Texas Supreme Court Building

Order of Death Must be Uncertain to Apply “Common-Disaster” Provision in Will

On March 18, 2016, the Texas Supreme Court considered whether a murder-suicide triggered a “common-disaster” provision in two spouse’s mirror wills in Stephens v. Beard, — S.W.3d —, 2016 WL 1069089 (Tex. Mar. 18, 2016) (per curiam).

The undisputed facts show that Vencie Beard shot and killed his wife, Melba, shortly before taking his own life. Melba died at 8:59 p.m. and Vencie died at 10:55 p.m. The spouses’ wills each contained the following provision: “If both my [husband/wife and I] die in a common disaster or under circumstances making it impossible to determine which of us died first, I bequeath [specified cash amounts to nine individuals].” The executor sought a declaration under both wills that the Beards did not die in a common disaster. The trial court disagreed with the executor and determined that Vencie and Melba did die in a common disaster.

Affirming the trial court’s ruling, the Tyler Court of Appeals defined “common disaster” by separately defining the terms “common” and “disaster” and then combining those two definitions. Under this approach, the appellate court defined “common disaster” to be “any situation where the death of two or more people arose out of the same set of circumstances.” Notably, there was no requirement that it be impossible to determine who died first. Thus, even though it was clear that Melba died before Vencie, the appellate court found that the Beards died in a “common disaster” because the shots were fired in one episode.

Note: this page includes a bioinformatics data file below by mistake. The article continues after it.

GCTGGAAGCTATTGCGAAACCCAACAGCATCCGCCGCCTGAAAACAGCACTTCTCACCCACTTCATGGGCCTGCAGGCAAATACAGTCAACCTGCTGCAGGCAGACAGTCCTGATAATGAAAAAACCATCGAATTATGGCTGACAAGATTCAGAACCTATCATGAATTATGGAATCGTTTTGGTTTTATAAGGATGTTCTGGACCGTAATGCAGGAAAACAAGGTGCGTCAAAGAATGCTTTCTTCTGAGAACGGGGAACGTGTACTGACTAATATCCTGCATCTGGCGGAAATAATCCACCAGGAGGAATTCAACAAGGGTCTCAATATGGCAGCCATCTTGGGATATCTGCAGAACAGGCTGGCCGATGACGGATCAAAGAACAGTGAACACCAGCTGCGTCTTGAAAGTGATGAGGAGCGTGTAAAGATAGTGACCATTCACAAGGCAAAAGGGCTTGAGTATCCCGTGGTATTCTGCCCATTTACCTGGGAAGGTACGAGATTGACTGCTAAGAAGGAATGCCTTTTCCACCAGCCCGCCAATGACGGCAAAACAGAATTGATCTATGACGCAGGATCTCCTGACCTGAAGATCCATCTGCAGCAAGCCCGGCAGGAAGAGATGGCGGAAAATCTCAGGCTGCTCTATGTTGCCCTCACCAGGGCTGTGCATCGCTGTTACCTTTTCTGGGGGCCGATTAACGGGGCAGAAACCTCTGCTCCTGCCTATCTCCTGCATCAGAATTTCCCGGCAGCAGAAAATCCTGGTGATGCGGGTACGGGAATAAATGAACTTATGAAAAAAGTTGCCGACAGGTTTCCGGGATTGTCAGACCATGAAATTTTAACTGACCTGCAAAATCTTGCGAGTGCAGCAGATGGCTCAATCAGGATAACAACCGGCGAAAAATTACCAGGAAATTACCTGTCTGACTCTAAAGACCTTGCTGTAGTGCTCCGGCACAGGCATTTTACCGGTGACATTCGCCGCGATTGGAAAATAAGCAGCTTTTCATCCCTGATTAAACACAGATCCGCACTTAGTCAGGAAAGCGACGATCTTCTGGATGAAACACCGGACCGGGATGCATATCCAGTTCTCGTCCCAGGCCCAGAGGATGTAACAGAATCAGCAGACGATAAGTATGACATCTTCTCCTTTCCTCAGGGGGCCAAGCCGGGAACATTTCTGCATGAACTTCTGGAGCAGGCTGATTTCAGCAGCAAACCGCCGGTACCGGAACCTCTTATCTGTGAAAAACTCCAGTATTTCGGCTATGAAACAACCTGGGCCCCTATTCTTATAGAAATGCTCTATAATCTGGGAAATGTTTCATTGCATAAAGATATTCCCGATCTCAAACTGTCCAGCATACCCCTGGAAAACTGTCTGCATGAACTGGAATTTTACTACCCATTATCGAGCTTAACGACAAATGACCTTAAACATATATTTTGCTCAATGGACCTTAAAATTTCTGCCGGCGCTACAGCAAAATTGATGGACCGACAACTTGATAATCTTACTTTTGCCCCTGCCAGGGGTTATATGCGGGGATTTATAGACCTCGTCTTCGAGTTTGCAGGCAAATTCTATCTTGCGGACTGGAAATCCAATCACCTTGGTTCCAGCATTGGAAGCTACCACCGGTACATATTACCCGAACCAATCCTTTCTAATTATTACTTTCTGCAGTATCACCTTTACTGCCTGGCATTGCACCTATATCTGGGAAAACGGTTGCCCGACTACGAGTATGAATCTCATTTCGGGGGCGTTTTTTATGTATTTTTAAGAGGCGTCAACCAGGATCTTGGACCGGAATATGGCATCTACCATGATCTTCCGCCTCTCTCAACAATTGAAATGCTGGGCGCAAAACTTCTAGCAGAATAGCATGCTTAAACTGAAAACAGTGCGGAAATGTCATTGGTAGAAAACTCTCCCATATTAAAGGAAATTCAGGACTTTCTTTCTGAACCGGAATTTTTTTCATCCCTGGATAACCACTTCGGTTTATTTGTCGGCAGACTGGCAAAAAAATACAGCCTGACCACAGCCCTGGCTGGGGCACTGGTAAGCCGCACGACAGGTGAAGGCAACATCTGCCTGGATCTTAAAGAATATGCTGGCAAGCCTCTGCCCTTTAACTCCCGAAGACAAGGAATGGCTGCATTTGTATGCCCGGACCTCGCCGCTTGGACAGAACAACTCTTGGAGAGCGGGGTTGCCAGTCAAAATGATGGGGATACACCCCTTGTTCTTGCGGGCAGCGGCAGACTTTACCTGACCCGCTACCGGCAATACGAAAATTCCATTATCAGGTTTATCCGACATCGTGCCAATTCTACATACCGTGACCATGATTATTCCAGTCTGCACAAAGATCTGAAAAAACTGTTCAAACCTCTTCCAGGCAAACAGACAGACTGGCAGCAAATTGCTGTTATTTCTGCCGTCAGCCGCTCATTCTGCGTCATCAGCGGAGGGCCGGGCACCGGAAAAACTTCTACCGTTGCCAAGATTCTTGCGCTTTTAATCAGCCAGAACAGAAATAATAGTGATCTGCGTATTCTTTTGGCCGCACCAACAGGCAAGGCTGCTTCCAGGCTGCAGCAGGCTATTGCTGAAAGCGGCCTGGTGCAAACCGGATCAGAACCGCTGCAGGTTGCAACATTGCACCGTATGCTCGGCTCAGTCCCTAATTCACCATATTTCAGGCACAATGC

The Texas Supreme Court rejected the appellate courts’ definition of “common disaster” as nonsensical. The court noted that the phrase “common disaster” has a settled legal usage and is meant to ensure orderly distribution when the order of death is uncertain. Absent contrary language, “the order of death must be uncertain for a common-disaster provision to become effective.” Without hearing oral argument, the court reversed and rendered judgment that the Beards did not die in a “common disaster.”

By Cassie Garza Matheson on March 28, 2016

Cassie is an associate at Hornberger, Fuller, & Garza and her practice emphasizes will and trust contests, fiduciary litigation and general civil litigation.

Leave a Reply

Your email address will not be published. Required fields are marked *